I just finished watching the documentary “Stevie” and I have some feelings I’m trying to process. The movie was made by a man who was involved in a “big brother” program that connected him with a young man named Stevie. About a decade later he wanted to find out what Stevie had been up to since they lost contact. What he finds is disturbing and incredibly sad.
You can feel the “big brother” struggle to acknowledge his own role in being one more person in a LONG line who eventually gave up, moved away, or became overwhelmed in trying to deal with Stevie and his needs. The movie chronicles the adults involved in Stevie’s story and how he was hurt time and again. The sad (but entirely predictable) ending of this story is that Stevie became the kind of person who hurts others, seemingly without remorse.
It’s a tragic story and there are many moments where grief is an appropriate response, but I was not prepared for the emotional gut punch of one particular scene in the movie.
Right before being sentenced for his crimes, Stevie decides he wants to find his first foster family who he lived with as part of a group home experience. They were the people he connected with best and it seems he had lots of happy memories with them. Watching their reunion– his foster mother’s motherly way with him, his reticence to tell them about his latest crimes, but his compulsion to confess what he had been up to in the years since they parted. . . it did something to me. Listening to them talk about how they loved him and how sad they were that they couldn’t do more. . . I know those feelings.
The 5 years we spent with our group home kids were years that I treasure. I loved our boys and LOVED being their mom in all the ways I could. I have so many happy memories of our time with them, but I know I only had a small window into their lives. Much of it was lived before I knew them and after they left our home (or after we left the group home). It had not occurred to me until recently that the efforts we made to teach them to trust and to help them experience healthy love may have ended up causing them great pain.
We threw ourselves into teaching them we were safe and showing them what it felt like to be loved by stable people. And then we became next in the line of unstable people in their lives. This has shaken me. Did we teach them to trust just so they could give that trust to untrustworthy people? Did our love, nurturing and stability create a longing in them we were then unable to meet?
I’m haunted by the idea that I broke the hearts of kids I loved.
I know what I have to tell myself and what I have to tell you– that love is always the right choice. I know many of our boys felt confident that we loved them and that they were lovable. My hope is that they are better men because of that knowledge– more capable of receiving and giving love than they would have been otherwise. I pray the pain we opened them up to was offset by the good we did, but it has been easier for me to just focus on the good and how much I loved my time with them than to acknowledge the hard. A decade later, I wonder what it cost those precious kids to experience a temporary respite from their complicated lives.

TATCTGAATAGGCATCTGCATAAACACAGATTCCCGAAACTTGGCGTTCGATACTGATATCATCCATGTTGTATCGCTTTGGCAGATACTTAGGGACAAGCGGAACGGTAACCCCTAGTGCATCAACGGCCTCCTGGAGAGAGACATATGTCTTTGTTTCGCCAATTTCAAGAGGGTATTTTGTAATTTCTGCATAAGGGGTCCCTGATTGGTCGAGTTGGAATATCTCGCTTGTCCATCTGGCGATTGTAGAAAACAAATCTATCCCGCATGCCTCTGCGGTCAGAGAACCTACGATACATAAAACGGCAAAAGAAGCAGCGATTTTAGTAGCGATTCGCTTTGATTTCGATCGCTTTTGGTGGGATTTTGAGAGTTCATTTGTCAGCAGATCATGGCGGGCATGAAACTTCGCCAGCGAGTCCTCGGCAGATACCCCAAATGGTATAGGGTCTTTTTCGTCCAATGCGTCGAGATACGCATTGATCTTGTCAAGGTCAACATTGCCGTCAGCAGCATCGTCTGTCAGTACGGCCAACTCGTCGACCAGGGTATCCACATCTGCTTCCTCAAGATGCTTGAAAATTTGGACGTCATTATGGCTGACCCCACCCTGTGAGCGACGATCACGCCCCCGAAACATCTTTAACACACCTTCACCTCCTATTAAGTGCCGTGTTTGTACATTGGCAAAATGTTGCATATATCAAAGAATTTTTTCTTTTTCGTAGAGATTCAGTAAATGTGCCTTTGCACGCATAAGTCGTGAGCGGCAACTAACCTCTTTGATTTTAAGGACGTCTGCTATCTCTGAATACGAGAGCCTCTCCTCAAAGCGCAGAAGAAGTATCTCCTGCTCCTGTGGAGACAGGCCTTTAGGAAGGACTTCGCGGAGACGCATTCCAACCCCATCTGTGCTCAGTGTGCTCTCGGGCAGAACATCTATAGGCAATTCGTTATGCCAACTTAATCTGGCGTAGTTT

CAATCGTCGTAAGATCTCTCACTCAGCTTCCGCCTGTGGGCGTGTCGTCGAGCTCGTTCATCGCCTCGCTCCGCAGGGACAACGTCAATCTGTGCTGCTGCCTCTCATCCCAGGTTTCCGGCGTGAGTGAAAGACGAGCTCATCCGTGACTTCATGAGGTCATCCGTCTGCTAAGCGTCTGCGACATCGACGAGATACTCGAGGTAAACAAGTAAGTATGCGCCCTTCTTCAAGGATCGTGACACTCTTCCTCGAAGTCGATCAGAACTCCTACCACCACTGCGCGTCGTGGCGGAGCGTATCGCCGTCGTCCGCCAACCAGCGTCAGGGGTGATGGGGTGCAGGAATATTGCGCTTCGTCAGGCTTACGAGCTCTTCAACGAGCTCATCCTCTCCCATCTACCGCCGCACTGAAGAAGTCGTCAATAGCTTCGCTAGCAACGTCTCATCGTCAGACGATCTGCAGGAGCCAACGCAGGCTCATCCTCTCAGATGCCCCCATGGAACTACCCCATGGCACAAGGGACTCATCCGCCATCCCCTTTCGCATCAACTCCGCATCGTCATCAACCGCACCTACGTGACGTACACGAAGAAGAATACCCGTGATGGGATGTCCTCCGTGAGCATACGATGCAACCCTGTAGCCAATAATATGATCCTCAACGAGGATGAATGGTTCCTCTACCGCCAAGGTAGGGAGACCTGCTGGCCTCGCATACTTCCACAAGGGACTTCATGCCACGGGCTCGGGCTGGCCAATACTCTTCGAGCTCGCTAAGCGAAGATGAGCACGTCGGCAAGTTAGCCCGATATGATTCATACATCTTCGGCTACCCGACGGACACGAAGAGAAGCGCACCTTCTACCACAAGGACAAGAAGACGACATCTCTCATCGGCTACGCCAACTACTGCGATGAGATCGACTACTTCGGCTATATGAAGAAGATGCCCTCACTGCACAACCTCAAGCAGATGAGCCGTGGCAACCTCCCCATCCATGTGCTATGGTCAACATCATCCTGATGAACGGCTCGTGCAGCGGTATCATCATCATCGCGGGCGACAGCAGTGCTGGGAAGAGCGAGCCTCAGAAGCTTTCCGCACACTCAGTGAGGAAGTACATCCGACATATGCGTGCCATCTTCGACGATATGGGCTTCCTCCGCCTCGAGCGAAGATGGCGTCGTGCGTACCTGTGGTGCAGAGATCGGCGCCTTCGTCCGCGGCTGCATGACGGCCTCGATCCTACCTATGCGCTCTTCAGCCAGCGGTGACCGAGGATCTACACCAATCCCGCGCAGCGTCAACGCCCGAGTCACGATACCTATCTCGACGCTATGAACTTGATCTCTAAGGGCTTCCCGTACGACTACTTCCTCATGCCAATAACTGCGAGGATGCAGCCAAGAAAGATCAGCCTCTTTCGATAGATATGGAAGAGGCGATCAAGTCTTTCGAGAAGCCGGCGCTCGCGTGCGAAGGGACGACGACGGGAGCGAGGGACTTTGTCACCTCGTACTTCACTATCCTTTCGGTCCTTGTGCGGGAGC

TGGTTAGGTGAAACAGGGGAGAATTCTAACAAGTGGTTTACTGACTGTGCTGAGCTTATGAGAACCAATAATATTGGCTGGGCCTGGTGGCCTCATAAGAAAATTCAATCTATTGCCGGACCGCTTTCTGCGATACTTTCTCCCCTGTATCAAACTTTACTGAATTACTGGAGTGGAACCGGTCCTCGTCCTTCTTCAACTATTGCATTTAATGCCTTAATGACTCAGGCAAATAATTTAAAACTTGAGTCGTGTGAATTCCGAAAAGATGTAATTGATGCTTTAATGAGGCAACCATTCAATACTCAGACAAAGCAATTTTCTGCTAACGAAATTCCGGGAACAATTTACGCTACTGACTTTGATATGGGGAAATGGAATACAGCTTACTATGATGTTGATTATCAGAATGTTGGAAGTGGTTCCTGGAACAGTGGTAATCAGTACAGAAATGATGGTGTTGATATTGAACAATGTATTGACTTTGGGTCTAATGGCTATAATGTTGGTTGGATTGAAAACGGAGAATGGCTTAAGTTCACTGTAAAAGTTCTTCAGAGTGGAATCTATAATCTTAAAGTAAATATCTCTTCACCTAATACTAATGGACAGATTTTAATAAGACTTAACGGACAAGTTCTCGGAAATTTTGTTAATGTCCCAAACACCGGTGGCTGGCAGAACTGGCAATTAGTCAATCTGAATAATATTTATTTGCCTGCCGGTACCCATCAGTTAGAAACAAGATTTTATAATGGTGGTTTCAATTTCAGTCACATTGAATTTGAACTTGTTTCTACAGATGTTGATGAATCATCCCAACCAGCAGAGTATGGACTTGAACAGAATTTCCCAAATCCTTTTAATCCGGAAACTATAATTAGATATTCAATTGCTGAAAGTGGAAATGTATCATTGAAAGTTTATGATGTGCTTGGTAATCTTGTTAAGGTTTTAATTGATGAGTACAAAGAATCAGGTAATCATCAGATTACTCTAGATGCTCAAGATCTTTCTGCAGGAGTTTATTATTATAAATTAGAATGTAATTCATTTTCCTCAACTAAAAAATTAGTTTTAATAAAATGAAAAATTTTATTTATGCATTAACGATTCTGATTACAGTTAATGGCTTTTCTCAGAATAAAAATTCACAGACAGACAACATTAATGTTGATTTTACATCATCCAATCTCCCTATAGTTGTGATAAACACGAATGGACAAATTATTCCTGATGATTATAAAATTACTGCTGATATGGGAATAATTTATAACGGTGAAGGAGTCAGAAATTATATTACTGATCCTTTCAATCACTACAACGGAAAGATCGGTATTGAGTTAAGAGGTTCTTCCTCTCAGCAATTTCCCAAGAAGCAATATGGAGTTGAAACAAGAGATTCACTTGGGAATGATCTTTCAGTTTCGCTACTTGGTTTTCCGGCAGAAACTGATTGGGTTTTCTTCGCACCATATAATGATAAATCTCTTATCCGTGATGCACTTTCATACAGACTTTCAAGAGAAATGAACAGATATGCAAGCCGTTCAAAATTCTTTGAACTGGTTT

My worry in even confessing my own ambivalence about this is that I’ve seen what it costs kids to never experience love. I’ve seen how people who would make great foster parents stay away from “the system” because they don’t want to suffer the pain of attachment and loss. That means kids are potentially placed in homes with people who don’t love them enough to risk attachment and pain. When I think of the kids I’ve loved and imagine them spending those years instead with people who couldn’t be bothered to love them. . . it’s an unbearable thought. I don’t want my struggles here to be one more reason passionate and loving adults keep themselves from loving kids who need them. I just want us to think through what it means to commit ourselves to these kids– how are we communicating that our love for them doesn’t end when they leave our homes? That we will ALWAYS love them and be people they can trust? That we are FOR THEM even when the rest of the world seems against them.
It is humbling and sad to admit that I am part of the problem. In an effort to help, I have become another person who loved them and failed them. Even if that wasn’t what actually happen, how does it not read like failure to a child who can’t understand all the adult complexities?
This is the broken and fallen world of foster care, and yet I don’t feel like I can walk away. This perspective adjustment tempers my enthusiasm and helps clear my rose-colored glasses about what we’re able to offer temporary kids. We do our best in a situation we can’t control, but even when we do the right thing, kids may suffer. It shouldn’t stop us from doing what’s right, but it should allow us to respond in humility and compassion when those kids want to someday talk to us about their experiences. They may be short-term placements in our lives, but they are not short-term people. Our decisions have longterm consequences, even if we don’t see them.